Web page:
Despite these security concerns, there’s been tons of excitement from generative AI founders and investors to capitalize on the opportunity set ahead.

While the potential for LLMs is very real, many early movers have already built out the majority of the low hanging fruit use cases across the infrastructure and application layers, potentially putting the cart before the horse. This has resulted in a variety of new entrants building look-a-like products, indiscernible from one another. To add fuel to the fire, many of these companies are competing squarely against incumbents and growth-stage companies with the same technologies, as well as more brand equity and distribution channels. 

Along this roller coaster ride, we’ve seen the rise and stagnation of many application layer companies leveraging commodity LLMs as their core feature, while a myriad of thin infrastructure tools sought to become the go-to picks and shovels play for an industry that is potentially advancing too fast for its own good. 

How to Best Position Yourself for Enterprise Adoption

Through our conversations with enterprise practitioners, we’ve identified:

Identify Your Use Case: Start Niche To Go Broad 

Oftentimes, going broad from the getgo can mean sacrificing depth in a product. When exploring which use cases are best fits for LLMs, the same sentiment applies. 

As every application has (or will soon have) some flavor of AI sprinkled in, to differentiate from the pack, founders need to build in hyper-niche areas, outside of the obvious workflows. To drill into this, they should identify the atomic unit of a business process and pinpoint areas that can be improved with LLMs and focus on “speed to pain point resolution”.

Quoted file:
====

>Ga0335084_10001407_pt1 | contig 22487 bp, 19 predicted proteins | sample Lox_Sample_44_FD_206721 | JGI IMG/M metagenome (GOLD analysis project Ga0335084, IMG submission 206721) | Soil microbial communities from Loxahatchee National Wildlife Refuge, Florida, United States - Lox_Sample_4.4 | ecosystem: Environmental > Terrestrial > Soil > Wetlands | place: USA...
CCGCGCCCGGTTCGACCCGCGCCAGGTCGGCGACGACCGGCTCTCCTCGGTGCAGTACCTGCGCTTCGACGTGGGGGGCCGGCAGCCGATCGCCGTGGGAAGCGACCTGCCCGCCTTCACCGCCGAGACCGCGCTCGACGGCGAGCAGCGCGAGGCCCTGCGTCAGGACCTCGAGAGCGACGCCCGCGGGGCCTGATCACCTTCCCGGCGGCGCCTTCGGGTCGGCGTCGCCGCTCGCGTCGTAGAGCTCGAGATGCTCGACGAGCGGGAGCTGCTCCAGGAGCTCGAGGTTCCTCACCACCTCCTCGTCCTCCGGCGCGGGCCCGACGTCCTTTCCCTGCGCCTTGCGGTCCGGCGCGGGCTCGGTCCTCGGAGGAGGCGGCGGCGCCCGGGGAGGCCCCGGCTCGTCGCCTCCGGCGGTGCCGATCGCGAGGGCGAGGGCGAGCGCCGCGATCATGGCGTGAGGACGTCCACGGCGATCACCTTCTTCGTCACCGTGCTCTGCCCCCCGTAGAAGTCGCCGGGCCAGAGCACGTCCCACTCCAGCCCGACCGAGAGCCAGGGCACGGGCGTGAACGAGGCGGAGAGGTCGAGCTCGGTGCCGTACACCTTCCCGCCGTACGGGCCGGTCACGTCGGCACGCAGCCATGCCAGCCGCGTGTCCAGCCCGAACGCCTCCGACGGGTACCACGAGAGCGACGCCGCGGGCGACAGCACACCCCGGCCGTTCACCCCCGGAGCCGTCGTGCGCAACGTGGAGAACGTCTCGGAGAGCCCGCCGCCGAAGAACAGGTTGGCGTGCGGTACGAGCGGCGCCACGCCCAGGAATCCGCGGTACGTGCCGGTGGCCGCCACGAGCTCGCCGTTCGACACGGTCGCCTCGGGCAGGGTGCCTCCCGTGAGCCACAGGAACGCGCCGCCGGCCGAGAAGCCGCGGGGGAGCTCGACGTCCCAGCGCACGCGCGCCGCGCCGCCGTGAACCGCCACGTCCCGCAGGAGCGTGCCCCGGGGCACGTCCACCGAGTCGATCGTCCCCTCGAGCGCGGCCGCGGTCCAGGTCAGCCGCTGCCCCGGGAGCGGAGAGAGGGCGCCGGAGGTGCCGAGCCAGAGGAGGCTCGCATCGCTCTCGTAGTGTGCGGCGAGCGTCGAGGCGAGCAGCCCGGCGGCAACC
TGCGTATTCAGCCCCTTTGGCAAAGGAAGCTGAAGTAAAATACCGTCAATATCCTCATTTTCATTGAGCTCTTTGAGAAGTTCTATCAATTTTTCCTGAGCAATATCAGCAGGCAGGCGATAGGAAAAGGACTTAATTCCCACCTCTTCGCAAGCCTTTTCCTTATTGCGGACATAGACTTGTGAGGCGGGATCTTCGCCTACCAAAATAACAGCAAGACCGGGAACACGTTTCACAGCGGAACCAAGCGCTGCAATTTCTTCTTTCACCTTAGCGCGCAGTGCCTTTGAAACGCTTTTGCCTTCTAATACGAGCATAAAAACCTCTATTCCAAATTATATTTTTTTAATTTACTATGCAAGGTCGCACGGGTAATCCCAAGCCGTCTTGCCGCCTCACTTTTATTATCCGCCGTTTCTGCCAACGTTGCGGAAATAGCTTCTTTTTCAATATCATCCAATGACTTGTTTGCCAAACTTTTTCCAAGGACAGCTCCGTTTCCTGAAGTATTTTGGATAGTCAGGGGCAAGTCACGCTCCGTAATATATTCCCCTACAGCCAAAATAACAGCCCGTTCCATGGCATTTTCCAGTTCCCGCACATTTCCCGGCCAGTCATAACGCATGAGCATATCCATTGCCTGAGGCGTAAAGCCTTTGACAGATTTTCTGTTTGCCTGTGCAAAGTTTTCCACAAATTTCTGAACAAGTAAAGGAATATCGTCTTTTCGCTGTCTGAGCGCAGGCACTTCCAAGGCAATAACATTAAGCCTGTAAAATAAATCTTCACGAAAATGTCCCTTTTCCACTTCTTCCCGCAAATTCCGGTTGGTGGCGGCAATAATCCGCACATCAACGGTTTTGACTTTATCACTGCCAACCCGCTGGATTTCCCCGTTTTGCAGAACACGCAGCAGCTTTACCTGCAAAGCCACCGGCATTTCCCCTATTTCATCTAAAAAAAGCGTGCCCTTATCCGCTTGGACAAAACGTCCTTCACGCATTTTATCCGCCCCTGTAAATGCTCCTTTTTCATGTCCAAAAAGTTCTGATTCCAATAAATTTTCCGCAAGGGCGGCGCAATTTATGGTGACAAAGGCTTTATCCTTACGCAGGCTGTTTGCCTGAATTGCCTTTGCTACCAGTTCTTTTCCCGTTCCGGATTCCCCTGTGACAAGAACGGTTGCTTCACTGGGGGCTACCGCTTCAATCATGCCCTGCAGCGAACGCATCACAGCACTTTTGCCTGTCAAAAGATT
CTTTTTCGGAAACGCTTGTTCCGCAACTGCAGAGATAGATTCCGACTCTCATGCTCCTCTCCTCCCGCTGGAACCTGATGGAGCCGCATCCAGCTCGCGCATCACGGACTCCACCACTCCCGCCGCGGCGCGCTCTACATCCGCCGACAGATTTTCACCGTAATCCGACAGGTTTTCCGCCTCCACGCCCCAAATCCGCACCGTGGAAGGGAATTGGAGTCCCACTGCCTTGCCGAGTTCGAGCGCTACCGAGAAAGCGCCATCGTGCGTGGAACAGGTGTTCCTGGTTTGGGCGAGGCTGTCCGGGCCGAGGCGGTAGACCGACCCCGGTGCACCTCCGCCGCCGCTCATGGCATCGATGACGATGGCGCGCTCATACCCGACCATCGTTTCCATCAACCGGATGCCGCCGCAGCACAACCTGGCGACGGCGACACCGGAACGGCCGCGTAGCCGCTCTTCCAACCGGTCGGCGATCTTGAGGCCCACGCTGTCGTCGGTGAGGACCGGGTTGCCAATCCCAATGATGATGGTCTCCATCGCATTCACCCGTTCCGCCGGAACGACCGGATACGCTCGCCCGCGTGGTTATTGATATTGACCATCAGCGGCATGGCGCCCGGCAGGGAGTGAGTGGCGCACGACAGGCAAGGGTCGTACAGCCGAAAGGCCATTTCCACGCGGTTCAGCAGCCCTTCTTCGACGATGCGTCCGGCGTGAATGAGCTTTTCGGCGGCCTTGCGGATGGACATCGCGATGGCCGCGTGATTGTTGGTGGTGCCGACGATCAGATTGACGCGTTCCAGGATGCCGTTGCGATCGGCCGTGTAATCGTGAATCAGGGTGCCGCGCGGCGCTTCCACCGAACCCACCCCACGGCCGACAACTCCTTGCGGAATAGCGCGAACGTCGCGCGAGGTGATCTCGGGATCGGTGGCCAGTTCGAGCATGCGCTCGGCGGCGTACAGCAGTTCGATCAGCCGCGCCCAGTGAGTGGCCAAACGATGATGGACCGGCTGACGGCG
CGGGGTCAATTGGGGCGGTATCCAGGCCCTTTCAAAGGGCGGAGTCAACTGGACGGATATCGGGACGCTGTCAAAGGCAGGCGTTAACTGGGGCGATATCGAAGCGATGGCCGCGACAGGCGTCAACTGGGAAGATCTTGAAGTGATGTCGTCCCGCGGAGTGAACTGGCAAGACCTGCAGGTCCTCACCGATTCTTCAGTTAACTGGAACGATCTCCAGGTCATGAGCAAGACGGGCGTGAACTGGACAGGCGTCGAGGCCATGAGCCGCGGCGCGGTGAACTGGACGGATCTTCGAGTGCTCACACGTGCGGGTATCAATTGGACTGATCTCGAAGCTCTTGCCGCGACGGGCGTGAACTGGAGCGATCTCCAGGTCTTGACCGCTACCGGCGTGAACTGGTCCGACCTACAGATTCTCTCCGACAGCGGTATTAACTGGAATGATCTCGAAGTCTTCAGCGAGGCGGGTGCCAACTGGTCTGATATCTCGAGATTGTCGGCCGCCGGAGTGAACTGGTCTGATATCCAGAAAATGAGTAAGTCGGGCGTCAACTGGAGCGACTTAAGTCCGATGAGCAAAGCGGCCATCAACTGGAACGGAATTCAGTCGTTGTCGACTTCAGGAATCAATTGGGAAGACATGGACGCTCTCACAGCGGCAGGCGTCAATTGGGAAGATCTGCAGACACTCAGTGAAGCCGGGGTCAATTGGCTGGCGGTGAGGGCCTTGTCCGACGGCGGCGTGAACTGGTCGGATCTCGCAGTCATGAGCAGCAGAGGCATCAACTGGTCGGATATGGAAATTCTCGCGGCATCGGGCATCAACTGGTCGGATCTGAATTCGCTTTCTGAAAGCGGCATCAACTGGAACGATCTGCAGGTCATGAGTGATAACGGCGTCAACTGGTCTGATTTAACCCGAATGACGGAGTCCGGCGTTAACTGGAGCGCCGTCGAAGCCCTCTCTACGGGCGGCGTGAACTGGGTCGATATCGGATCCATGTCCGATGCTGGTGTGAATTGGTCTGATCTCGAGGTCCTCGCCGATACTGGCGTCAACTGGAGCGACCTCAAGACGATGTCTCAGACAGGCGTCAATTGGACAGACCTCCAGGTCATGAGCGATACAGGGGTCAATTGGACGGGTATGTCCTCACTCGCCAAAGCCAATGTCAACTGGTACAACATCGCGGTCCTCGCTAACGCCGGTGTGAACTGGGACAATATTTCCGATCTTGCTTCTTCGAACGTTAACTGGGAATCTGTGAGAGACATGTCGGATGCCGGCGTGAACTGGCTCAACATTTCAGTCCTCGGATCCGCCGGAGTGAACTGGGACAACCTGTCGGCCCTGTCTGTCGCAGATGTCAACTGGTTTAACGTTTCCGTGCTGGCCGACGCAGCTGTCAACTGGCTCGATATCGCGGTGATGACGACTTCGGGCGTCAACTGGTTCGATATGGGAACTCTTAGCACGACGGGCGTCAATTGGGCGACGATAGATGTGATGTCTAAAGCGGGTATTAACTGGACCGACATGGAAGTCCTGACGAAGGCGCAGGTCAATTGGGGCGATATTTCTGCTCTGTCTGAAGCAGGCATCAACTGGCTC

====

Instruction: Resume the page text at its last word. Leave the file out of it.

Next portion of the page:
A few companies building differentiated workflows: 

  • Viso Trust*: AI-powered third party risk platform that eliminates the need for manual assessments with end-to-end automated due diligence, simplifying third party risk management to just a matter of minutes.
  • Tennis Finance: AI platform that empowers Fintechs to create and track compliant marketing and communications.
  • Bit Builder: Asynchronously generates code outside of the IDE to be used for tedious work like fixing bugs, refactoring, and addressing feedback left during code review.

Reduce Security & Risk Concerns Associated with Use Cases

As mentioned above, security and risk concerns have been the the #1 reason stopping enterprise companies from adopting LLMs. For example, many financial service institutions that deal with highly sensitive PII within their mission-critical workflows are hesitant to adopt products that share data with third-party model providers like OpenAI and Anthropic.

To avoid this, founders need to cross-reference the use case they’re targeting, deployment options, model security requirements, and the customer’s overall risk appetite to ensure there’s a path to enterprise adoption.  

Since LLMs are probabilistic models, it can be challenging to guarantee the results of running inference. Similar to the principles above, startups need to ensure that core business processes and workflows will not be compromised by hallucinations and false positives. To do this, companies need to identify user acceptance levels for hallucinations and  incorporate Human in the Loop (HITL) processes to validate that LLM-generated responses are accurate and suitable for enterprise-level production workflows. 

A few examples of companies helping secure LLMs in Production: 

  • Arthur*: Tackles critical safety and performance issues in LLMs, by identifying and resolving LLM application issues before they become costly business problems. 
  • Guardrails: Guardrails is a Python package that lets a user add structure, type and quality guarantees to the outputs of large language models (LLMs).